“We all have multiple characteristics,” said Bright. “Sometimes you fit in because of certain similarities, like nationality. But we have to understand the complexities – the subgroups, and the subgroups within subgroups.”

Inclusion is what happens when people of varying identities feel valued, welcome to participate, and a sense of belonging. As a counterexample, Bright cited a scenario where a person is invited to the table as a kind of favor, rather than because their input is seen as important: “Inclusion is not just being given the chance the speak, but being listened to.”

Equity is a level playing field. To make the meaning of equity more clear, Bright showed the class a video of an exercise demonstrating the effects of inequity. In the video, a group of college students line up for a footrace. For every advantage they had grown up with – like a two-parent home, financial stability, private education, and freedom from hunger – participants get to start the race two steps ahead of the rest. Because it was a forgone conclusion who would finish last, many of those left at the original starting line didn’t even bother running the race.

Another way to understand equity is with this illustration:

Interaction Institute for Social Change | Artist: Angus Maguire
“These are the implications of an ideology that was designed to build wealth for a certain group of people,” said Bright. “The founding fathers set up an idea that all men are created equal, except for people of color, who are property. Our history has advantaged some people and oppressed others over nothing any of them did.”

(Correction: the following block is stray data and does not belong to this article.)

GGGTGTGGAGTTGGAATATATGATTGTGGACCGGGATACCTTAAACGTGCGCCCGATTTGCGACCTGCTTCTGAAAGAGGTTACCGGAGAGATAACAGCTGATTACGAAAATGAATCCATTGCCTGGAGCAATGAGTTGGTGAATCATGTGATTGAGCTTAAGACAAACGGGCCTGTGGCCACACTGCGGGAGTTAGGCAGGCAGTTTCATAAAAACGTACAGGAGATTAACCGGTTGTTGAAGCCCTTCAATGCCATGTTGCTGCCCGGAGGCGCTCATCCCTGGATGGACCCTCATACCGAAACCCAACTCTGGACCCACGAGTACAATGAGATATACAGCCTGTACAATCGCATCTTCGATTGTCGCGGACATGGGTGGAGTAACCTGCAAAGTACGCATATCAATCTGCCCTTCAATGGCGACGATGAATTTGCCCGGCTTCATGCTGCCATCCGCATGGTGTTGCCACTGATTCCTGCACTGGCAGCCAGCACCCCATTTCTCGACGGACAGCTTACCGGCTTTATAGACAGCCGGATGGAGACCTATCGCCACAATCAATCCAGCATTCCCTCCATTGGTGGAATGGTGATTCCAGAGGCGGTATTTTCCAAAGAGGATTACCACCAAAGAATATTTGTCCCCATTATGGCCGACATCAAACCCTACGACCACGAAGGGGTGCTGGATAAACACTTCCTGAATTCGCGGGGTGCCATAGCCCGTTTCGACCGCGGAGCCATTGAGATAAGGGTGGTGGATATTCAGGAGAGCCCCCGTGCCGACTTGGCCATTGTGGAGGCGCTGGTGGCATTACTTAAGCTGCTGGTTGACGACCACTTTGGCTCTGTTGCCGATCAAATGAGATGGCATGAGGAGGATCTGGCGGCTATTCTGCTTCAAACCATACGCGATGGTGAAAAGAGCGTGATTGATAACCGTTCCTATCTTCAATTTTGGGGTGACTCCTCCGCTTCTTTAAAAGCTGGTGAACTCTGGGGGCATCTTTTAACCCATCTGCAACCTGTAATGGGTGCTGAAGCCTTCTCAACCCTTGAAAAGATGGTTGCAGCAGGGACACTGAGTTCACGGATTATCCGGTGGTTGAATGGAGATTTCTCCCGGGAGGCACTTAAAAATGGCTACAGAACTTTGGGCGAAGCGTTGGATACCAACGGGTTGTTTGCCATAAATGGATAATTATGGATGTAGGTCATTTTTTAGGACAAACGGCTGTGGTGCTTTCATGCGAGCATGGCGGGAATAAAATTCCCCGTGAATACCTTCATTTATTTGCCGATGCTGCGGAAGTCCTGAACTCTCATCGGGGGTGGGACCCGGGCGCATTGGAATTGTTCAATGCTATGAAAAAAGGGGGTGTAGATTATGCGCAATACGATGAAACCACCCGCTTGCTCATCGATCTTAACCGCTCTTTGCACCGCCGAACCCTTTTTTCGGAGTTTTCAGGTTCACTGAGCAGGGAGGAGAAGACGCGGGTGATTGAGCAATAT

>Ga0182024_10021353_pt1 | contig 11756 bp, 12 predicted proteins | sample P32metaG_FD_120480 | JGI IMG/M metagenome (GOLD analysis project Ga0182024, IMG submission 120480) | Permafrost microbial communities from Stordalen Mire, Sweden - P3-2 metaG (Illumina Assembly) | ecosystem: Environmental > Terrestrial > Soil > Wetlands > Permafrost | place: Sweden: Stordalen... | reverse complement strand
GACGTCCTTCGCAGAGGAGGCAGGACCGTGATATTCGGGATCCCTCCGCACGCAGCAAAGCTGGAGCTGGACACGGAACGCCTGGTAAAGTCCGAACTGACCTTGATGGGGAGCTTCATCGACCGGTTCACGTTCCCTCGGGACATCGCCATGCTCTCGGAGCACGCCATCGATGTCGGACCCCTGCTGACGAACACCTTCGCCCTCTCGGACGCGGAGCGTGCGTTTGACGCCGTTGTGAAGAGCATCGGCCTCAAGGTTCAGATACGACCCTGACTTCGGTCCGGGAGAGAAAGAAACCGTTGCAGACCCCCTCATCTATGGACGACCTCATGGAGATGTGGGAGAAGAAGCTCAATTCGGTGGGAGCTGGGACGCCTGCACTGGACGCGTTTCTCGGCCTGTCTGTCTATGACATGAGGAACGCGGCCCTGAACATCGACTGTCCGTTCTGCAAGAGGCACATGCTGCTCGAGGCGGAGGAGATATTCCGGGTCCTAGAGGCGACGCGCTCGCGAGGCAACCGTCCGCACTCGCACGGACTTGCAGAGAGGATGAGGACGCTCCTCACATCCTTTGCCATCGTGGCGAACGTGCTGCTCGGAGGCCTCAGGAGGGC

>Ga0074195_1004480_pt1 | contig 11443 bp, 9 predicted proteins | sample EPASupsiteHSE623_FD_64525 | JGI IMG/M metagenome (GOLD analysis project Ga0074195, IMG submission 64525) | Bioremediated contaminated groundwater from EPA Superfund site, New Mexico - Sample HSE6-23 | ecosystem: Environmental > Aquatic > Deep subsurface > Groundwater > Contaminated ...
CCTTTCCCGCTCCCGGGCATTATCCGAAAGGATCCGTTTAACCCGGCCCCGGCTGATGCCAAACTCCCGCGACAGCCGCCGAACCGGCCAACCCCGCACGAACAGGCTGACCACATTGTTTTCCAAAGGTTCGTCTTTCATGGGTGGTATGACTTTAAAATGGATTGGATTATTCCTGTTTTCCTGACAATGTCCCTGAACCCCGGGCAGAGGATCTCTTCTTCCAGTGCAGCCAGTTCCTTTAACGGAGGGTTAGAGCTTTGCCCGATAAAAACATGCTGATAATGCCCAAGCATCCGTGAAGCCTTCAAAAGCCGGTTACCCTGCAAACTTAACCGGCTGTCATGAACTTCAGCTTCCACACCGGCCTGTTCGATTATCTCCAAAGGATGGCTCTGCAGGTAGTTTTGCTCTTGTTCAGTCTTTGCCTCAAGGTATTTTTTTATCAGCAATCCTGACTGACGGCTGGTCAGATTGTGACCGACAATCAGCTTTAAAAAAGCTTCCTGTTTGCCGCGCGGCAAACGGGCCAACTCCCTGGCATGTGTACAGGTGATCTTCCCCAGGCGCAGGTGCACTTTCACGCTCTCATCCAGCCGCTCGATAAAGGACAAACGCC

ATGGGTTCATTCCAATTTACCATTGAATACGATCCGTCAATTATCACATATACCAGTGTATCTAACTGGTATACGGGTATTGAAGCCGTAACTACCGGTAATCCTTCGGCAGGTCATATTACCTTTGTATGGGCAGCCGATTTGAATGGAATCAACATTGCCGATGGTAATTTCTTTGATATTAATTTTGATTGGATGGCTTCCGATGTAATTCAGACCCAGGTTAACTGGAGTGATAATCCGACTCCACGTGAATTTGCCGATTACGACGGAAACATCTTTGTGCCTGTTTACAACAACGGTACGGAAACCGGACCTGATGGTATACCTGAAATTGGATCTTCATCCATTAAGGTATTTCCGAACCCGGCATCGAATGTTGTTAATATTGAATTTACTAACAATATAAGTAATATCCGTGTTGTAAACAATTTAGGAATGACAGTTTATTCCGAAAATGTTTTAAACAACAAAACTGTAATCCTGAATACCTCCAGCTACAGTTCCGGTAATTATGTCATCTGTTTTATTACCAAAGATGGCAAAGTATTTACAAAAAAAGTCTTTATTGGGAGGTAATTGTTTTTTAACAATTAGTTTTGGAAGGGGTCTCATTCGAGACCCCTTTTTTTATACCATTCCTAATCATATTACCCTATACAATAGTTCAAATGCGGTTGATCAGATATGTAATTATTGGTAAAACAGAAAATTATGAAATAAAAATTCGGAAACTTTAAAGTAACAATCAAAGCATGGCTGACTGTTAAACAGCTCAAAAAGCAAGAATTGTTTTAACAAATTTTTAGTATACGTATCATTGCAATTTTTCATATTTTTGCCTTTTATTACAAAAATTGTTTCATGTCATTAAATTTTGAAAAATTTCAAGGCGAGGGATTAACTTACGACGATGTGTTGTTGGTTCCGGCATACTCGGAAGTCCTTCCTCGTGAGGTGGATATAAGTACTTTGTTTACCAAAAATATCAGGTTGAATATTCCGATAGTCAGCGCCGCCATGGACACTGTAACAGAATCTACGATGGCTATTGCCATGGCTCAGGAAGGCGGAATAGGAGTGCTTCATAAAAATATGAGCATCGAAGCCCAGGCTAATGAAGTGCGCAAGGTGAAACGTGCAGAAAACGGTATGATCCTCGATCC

The results of this systemic oppression continue to impact us in multiple dimensions – including the dynamics of an organization, office, or team, all of which are likely to be far more diverse that at any other point in American history. “We now interact with many different types of people from different groups,” said Bright. “If we don’t understand them, we may miss out on their value.” Once we discover the benefit of equity, diversity, and inclusion, and apply it to our organizations, Bright explained, we will see greater innovation, problem-solving, opportunities, and resources.

Tools for advancing inclusion and equity

“So where do we go from here?” asked Bright. “We need to make sure that you’re engaging with people in a healthy manner, that you have healthy way of processing and understanding the dynamics of diversity – so you can have authentic conversations, knowing that some politically incorrect things are going to be said, but allowing people to speak from the heart and not penalize them. I call that Cultural Intelligence.”

Cultural Intelligence (or CQ) is recognizing the differences among people, understanding the dynamics those differences create, and successfully navigating them. When we overcome the mindset that says, “I’m not equal to you,” or vice-versa, the result is an ability to get the most out of each other. “If we don’t understand the people around us, we miss out on their value and contributions,” said Bright.